A while back I created a SOTA map based upon the AT, and then hit up the reflector to ask for some opinions on trail corridors and what not. Well one of the responses was “since you’ve done the Rim Trail, why not considering doing the West Highland Way?”. After a couple of trips to Scotland and having already climbed Ben Nevis and just having a crazy overall desire to see more of the Highlands I decided to bump the WHW up to the head of the list and SOTA-ify it. Plane tickets are booked I am headed there the first two weeks of May (my annual get away from everyone for my birthday birthday trip).
For those not aware, the West Highland way is 94 miles long, starts in a suburb of Glasgow, skirts along Loch Lomond, heads into the Highlands and goes by the base of Ben Nevis the high point of the UK, then wanders a couple of more miles down into Fort William which is at the Southern end of Loch Ness. It is also a part of the International Appalachian Trail. This is a hike that takes most people 7-9 days to do, but I have added some days dedicated to peak bagging some SOTA peaks. I am also splitting from the Way at Kinlochleven to head up into the mountains to the South of Ben Nevis as well cutting over to the peaks to the West of Nevis (It is some circuit that has it’s own “Challenge” name that escapes me). Overall I am looking to do about 140 miles in 12-13 days. I am also thinking (hoping) I will be able to do most of the activations via 2M. I will be bringing my ultra lightweight MTR3b kit for HF as a fallback. Doing 2m for the bulk of the activations will cut down the amount of time I am on peak and speed my movement along. (I promise to work as many chasers as possible, I will not cheat anyone).
For now the plan is as follows…
Land at GLA and take a taxi/shuttle/train over to Milngavie and start walking after snagging a pint and a steak pie and picking up whatever last minute needs I might have. I am planning to stop off at Glengoyne to pick up some scotch to accompany me along the two weeks. I will be doing a mix of wild camping, maybe try the glamping pods I have read about and BnB for those days where I’m looking for a little extra rest to handle the peak bagging days. For those interested, I have also heard that there are baggage shuttle/carrier services, but I will not be taking advantage of those.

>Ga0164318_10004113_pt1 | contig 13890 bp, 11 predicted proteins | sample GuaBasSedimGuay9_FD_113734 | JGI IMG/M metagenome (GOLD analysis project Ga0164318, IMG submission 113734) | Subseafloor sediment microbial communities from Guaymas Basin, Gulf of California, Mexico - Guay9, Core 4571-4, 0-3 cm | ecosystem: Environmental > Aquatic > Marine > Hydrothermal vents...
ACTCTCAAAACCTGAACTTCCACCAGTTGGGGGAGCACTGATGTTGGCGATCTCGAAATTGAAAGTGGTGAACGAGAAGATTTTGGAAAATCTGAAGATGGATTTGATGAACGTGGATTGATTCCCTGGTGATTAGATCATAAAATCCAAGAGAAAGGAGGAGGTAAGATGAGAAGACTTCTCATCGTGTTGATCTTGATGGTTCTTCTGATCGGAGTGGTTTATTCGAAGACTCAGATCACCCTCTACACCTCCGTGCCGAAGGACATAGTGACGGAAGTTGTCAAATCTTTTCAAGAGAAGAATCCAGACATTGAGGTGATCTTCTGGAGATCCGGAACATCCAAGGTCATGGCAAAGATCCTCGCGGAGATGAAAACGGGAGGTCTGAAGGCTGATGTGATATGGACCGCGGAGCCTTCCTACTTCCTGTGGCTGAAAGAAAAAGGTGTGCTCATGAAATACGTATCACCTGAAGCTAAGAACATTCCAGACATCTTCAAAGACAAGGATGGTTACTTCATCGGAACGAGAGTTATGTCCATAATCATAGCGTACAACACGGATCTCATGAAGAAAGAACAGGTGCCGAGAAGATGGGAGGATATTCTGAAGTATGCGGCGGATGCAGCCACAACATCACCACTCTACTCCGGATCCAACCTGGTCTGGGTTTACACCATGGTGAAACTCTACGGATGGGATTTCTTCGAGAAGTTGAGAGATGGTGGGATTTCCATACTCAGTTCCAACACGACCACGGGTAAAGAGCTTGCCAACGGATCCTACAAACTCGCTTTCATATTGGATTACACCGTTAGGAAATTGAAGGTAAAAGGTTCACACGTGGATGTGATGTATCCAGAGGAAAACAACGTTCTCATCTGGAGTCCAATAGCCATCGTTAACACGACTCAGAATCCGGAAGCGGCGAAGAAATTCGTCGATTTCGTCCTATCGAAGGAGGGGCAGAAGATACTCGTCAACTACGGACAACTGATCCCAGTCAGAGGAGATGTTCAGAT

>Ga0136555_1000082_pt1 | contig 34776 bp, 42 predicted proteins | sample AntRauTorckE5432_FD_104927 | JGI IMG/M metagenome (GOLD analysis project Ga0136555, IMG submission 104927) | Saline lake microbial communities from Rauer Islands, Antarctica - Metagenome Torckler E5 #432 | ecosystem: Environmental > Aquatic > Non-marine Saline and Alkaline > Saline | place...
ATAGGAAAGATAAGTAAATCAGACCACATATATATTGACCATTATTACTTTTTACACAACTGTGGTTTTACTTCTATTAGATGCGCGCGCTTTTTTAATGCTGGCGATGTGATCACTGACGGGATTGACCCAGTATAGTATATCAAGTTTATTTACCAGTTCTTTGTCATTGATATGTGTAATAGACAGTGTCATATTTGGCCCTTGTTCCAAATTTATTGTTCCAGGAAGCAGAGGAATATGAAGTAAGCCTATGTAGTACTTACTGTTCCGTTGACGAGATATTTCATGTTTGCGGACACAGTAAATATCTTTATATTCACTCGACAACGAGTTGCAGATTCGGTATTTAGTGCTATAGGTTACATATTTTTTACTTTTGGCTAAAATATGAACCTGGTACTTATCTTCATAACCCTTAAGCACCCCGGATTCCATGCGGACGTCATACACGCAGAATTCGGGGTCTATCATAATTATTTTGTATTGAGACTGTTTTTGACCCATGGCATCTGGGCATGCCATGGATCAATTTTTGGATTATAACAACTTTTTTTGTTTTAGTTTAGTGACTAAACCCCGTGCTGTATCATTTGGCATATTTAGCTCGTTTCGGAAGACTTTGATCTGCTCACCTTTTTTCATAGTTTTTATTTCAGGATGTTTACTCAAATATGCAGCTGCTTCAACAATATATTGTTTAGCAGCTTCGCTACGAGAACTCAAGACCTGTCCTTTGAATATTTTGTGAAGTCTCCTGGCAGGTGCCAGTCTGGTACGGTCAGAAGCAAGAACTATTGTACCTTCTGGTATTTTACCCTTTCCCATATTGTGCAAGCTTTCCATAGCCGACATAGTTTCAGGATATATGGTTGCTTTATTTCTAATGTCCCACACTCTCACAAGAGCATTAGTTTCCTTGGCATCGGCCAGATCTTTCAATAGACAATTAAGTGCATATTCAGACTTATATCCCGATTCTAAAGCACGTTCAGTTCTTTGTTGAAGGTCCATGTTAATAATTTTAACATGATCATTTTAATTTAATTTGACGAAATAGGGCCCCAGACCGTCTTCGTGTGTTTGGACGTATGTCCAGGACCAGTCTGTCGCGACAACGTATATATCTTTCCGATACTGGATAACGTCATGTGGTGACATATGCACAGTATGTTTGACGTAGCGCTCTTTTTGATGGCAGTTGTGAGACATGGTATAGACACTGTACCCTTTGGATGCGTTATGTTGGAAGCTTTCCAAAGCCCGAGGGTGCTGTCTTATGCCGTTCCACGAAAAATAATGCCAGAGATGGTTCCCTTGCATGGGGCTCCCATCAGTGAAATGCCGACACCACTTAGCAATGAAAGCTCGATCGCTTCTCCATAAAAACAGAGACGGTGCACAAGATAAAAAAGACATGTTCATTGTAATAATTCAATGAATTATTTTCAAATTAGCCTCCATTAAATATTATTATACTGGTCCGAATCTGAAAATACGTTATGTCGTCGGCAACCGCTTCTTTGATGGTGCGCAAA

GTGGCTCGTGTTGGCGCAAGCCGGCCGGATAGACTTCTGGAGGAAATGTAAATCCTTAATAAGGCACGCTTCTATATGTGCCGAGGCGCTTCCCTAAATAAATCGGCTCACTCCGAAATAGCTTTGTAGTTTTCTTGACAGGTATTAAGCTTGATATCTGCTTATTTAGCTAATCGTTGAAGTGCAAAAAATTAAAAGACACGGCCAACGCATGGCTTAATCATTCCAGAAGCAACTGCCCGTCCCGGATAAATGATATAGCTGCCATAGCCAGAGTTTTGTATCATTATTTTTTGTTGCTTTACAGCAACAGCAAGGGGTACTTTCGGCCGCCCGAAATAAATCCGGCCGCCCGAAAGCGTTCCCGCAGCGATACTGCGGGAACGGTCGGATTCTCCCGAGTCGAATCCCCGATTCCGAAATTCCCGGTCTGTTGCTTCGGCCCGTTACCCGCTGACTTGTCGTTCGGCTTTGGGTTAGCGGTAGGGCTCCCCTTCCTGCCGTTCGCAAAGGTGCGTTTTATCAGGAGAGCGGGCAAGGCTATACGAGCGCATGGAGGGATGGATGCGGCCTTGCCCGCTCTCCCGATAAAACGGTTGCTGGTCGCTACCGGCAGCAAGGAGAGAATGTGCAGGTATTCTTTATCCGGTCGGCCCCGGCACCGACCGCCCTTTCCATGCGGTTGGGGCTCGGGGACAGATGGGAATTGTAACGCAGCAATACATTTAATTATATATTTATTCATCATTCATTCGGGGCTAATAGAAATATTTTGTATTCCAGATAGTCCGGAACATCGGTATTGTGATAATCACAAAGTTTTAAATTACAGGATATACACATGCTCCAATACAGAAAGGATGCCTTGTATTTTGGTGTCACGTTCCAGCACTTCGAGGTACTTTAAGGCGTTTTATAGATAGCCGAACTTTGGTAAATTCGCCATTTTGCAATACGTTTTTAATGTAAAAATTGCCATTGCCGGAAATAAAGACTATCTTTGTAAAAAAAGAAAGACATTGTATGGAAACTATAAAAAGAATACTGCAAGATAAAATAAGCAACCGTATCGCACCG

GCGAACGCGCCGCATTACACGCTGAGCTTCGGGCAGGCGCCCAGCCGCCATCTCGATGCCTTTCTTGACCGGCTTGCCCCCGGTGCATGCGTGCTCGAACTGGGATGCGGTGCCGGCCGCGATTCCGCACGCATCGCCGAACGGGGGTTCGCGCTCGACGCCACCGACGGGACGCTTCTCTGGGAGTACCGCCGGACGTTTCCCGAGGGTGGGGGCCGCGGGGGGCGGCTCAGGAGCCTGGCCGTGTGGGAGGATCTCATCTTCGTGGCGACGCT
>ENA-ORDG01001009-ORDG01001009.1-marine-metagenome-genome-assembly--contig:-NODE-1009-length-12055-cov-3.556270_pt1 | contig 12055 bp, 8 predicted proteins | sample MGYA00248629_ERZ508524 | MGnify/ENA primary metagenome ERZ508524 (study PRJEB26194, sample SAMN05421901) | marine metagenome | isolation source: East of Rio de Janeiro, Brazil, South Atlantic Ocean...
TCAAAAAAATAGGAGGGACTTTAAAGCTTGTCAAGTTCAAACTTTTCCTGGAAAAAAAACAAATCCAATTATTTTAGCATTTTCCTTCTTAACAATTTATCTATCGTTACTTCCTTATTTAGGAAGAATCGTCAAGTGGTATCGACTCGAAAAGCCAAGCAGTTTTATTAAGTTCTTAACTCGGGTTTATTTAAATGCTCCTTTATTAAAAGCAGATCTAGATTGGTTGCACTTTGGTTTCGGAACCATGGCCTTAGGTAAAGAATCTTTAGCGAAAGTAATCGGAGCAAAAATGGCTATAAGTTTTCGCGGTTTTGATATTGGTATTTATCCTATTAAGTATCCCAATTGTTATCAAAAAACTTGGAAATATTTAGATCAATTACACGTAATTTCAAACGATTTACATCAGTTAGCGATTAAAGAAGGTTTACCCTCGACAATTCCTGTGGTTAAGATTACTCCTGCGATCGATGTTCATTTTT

Day 1 the goal will be to make it to Glengoyne before they close, and then camp or BnB in Drymen, no SOTA just getting the plane muck off me and getting out into some open country. Oddly enough the wife and I had lunch in Drymen this past October, neat little town as are all the smaller UK towns. I could see myself retiring to one of these peaceful and quiet hamlets in my older days.
Day 2: Drymen to Rowardennan and the first SOTA summit. Conic Hill. This is the lowest peak on the trail, and close enough to Glasgow this should be 2m only. I have booked the youth hostel in Rowardennan and will spend an extra day in order to activate Ben Lomond.
Day 4: This will be my longest walking day, intending to walk 20 miles to get to Crianlarich because you guessed it, the next day I am going after two SOTA peaks: Ben More and Stob Binnein. Both of them are a little off the Way, but they are 10 pointers, and 001, 002 for the GM/SS region.
Day 6: Back at it with both walking and peak bagging, headed up to Tyndrum and picking up Beinn Odhar during the day.